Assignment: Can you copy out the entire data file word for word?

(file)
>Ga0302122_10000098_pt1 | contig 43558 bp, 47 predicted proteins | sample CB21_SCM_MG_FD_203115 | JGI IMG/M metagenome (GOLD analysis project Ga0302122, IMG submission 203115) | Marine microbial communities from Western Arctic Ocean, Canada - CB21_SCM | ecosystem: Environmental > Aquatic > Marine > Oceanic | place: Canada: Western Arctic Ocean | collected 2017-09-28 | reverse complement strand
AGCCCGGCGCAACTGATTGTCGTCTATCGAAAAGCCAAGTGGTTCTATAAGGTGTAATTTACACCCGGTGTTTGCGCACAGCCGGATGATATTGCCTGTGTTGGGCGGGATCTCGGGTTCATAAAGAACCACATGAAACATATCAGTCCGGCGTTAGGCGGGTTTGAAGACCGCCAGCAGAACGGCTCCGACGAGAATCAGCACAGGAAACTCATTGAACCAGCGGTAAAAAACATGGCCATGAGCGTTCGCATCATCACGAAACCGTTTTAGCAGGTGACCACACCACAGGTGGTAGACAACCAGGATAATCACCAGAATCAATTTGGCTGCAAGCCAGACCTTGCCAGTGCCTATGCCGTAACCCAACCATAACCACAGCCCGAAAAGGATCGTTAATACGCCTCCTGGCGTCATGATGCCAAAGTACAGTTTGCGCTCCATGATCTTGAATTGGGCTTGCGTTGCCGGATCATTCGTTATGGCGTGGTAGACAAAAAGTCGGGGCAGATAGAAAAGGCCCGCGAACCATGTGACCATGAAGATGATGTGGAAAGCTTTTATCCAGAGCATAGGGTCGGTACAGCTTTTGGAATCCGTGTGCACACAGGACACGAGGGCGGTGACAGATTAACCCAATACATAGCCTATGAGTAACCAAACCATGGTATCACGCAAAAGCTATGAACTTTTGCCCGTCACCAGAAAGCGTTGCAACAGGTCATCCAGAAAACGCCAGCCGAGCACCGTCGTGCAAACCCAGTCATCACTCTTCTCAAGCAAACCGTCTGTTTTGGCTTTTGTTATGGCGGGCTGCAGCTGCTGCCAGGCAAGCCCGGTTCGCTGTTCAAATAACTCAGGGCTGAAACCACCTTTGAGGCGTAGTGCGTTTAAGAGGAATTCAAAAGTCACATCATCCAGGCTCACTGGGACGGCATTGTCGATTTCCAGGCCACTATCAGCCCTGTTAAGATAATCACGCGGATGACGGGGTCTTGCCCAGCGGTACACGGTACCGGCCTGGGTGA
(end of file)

>Ga0302122_10000098_pt1 | contig 43558 bp, 47 predicted proteins | sample CB21_SCM_MG_FD_203115 | JGI IMG/M metagenome (GOLD analysis project Ga0302122, IMG submission 203115) | Marine microbial communities from Western Arctic Ocean, Canada - CB21_SCM | ecosystem: Environmental > Aquatic > Marine > Oceanic | place: Canada: Western Arctic Ocean | collected 2017-09-28 | reverse complement strand
AGCCCGGCGCAACTGATTGTCGTCTATCGAAAAGCCAAGTGGTTCTATAAGGTGTAATTTACACCCGGTGTTTGCGCACAGCCGGATGATATTGCCTGTGTTGGGCGGGATCTCGGGTTCATAAAGAACCACATGAAACATATCAGTCCGGCGTTAGGCGGGTTTGAAGACCGCCAGCAGAACGGCTCCGACGAGAATCAGCACAGGAAACTCATTGAACCAGCGGTAAAAAACATGGCCATGAGCGTTCGCATCATCACGAAACCGTTTTAGCAGGTGACCACACCACAGGTGGTAGACAACCAGGATAATCACCAGAATCAATTTGGCTGCAAGCCAGACCTTGCCAGTGCCTATGCCGTAACCCAACCATAACCACAGCCCGAAAAGGATCGTTAATACGCCTCCTGGCGTCATGATGCCAAAGTACAGTTTGCGCTCCATGATCTTGAATTGGGCTTGCGTTGCCGGATCATTCGTTATGGCGTGGTAGACAAAAAGTCGGGGCAGATAGAAAAGGCCCGCGAACCATGTGACCATGAAGATGATGTGGAAAGCTTTTATCCAGAGCATAGGGTCGGTACAGCTTTTGGAATCCGTGTGCACACAGGACACGAGGGCGGTGACAGATTAACCCAATACATAGCCTATGAGTAACCAAACCATGGTATCACGCAAAAGCTATGAACTTTTGCCCGTCACCAGAAAGCGTTGCAACAGGTCATCCAGAAAACGCCAGCCGAGCACCGTCGTGCAAACCCAGTCATCACTCTTCTCAAGCAAACCGTCTGTTTTGGCTTTTGTTATGGCGGGCTGCAGCTGCTGCCAGGCAAGCCCGGTTCGCTGTTCAAATAACTCAGGGCTGAAACCACCTTTGAGGCGTAGTGCGTTTAAGAGGAATTCAAAAGTCACATCATCCAGGCTCACTGGGACGGCATTGTCGATTTCCAGGCCACTATCAGCCCTGTTAAGATAATCACGCGGATGACGGGGTCTTGCCCAGCGGTACACGGTACCGGCCTGGGTGA